With May comes the strong assurance of spring; the snowing nonsense is over, and the flowers are in full bloom. With the eruption of color in our yards, I can’t help but remember that special event of May Crowning. May Crowning, as you know, is a ritual that honors Mary in a way that, as a mother, I now better understand—by bringing her flowers.
My little daughter has just started trying to pick flowers, and her first reaction after having them in her hand and then sniffing them is to hand them to me. I have thought about this a great deal, because although it seems like such a simple gesture, it really is at the heart of how we are to act as we model Mary our mother.
My daughter hands me the dandelion or tulip because she needs someone else to hold it, and I’m right there. She also hands it to me because it’s pretty, and she wants to share it with me. In effect, her action means, “Look, Mommy, at this wonderful discovery I’ve made! Share the joy of it with me!” How can I stop myself from smiling, and then from treasuring the flower? There is quite a stash of wilted dandelions and decaying tulips throughout my house, I assure you!
When we go to our Blessed Mother with our joys, which would be like the flowers my daughter brings to me, she too must feel this maternal love and joy. She must tuck them away, to look at later, to nurture, to remember, just as I put handfuls of dandelions and tulips into jars of water by the window in my kitchen. Three days later, when they are only a memory of their former glory, they mean nothing less to me.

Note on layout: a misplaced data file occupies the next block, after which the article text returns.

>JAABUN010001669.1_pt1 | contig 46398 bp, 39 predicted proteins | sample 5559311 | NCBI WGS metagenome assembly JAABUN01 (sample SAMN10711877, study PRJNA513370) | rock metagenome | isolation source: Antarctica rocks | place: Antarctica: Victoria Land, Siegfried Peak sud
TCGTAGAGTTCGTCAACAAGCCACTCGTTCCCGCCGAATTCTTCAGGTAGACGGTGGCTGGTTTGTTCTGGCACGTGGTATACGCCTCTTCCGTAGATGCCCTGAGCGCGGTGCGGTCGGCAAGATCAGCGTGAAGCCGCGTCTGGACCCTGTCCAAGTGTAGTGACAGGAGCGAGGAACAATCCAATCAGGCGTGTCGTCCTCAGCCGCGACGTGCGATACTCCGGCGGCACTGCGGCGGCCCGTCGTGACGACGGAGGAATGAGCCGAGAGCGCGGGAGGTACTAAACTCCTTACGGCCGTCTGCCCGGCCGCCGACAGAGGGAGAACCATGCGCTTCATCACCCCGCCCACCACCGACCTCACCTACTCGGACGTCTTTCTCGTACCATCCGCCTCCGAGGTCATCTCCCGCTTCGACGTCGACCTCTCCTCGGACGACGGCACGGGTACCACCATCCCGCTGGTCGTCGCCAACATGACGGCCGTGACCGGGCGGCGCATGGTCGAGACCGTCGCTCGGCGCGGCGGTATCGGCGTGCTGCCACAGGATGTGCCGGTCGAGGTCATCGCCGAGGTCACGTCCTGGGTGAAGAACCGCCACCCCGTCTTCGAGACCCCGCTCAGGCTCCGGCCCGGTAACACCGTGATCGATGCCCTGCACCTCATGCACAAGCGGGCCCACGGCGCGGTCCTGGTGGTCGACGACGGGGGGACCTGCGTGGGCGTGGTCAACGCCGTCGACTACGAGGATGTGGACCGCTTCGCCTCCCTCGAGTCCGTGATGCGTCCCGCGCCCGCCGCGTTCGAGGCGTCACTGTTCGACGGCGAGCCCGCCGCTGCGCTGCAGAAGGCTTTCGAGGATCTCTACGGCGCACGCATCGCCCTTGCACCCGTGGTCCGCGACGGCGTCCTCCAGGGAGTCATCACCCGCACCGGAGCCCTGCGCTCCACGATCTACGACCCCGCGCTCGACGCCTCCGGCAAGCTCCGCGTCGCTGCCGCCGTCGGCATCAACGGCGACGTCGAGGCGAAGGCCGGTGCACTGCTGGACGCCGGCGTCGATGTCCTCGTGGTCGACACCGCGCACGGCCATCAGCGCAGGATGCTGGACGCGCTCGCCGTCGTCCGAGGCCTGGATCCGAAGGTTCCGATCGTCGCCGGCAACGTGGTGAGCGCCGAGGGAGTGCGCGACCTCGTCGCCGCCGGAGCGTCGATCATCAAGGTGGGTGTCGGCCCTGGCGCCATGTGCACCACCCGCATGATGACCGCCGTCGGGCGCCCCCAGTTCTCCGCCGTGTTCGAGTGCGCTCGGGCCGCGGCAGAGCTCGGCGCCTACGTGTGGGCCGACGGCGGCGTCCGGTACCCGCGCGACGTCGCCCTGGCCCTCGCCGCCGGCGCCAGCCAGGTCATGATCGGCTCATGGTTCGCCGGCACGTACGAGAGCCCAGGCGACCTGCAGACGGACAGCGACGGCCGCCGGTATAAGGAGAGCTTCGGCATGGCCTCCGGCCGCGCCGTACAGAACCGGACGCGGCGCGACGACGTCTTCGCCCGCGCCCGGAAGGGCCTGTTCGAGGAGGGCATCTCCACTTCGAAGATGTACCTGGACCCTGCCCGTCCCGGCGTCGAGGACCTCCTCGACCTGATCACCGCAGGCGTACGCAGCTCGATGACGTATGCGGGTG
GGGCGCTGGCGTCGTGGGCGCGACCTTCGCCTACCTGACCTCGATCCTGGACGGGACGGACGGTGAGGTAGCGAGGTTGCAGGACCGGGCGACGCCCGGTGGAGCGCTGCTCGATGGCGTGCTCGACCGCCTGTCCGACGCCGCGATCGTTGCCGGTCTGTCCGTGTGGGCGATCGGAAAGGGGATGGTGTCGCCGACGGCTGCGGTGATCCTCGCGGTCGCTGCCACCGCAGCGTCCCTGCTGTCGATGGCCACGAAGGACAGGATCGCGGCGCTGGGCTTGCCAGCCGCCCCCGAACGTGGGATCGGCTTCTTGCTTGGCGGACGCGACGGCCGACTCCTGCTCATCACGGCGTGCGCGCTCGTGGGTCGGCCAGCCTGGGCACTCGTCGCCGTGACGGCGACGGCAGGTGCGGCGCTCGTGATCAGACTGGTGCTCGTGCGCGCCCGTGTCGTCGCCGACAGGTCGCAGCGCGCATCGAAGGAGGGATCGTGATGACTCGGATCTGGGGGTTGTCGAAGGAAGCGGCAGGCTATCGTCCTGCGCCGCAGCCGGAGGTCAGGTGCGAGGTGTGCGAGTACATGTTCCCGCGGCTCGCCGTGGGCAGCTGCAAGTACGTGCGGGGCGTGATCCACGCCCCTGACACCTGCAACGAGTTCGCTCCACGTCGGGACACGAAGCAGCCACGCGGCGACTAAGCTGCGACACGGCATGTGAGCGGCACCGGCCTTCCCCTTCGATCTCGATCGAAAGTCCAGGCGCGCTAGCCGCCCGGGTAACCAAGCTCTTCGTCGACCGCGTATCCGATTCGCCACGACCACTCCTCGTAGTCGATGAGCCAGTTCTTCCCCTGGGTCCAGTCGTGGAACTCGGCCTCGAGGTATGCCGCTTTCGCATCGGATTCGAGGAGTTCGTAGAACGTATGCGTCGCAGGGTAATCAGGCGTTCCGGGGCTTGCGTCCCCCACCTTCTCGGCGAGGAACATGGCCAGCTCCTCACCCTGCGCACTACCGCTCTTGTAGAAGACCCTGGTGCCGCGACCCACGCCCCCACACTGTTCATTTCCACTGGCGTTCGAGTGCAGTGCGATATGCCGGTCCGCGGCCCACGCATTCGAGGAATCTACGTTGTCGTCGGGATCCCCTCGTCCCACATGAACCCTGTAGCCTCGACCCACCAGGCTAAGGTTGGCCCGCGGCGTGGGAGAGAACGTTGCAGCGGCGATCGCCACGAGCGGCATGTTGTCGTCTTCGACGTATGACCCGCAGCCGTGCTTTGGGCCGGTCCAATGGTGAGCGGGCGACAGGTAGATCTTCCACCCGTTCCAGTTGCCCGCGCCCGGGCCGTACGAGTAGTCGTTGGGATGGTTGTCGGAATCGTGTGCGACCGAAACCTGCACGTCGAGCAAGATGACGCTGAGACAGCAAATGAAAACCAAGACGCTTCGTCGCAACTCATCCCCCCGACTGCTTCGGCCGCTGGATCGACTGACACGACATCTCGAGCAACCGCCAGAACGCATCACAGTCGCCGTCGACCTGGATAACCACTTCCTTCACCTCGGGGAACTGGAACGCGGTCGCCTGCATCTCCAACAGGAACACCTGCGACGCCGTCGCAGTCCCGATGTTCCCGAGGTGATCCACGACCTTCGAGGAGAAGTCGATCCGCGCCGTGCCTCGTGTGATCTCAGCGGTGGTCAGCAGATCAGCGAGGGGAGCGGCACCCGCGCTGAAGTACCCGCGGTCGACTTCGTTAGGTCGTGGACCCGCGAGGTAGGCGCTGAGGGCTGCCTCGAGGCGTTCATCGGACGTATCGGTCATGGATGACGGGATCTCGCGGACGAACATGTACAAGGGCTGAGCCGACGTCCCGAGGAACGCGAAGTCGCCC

What must it be for us to take our concerns to Mary, for us to bare our hearts and share our hurts with her? Just as my daughter has gotten mobile enough to share her discoveries with me, she has also encountered some quite painful lessons, especially with gravity. Not so long ago, she fell and got quite a shiner out of the experience. Her first reaction, whether it’s a smashed finger or a black eye, is to come to me, her mother. As I cradle her and feel the soft weight of her head on my shoulder and listen to the heart-wrenching sound of her cries, I’m often struck by the simplicity of our needs as humans. So many times, all we need is someone to hug us, to hold us, to comfort us. Who better for this task than our Mother Mary?
I have experienced the hug of Mary many times in the last few years since I have been Catholic. There have been times when I throw my hands up and think it’s given up for lost, and then, having given up on my own abilities, I feel the calming presence of peace, the comfort of a hug given to me. Sometimes all I can do is to pray a “Hail Mary” and lay my head down.
How, then, must Mary hold us, take our concerns upon herself when we take them to her, and feel our trials with us? It is comforting to know that the Immaculate Heart of Mary waits for us, that the love of our Blessed Mother is unconditional, and that we can always turn to her as our path to Jesus.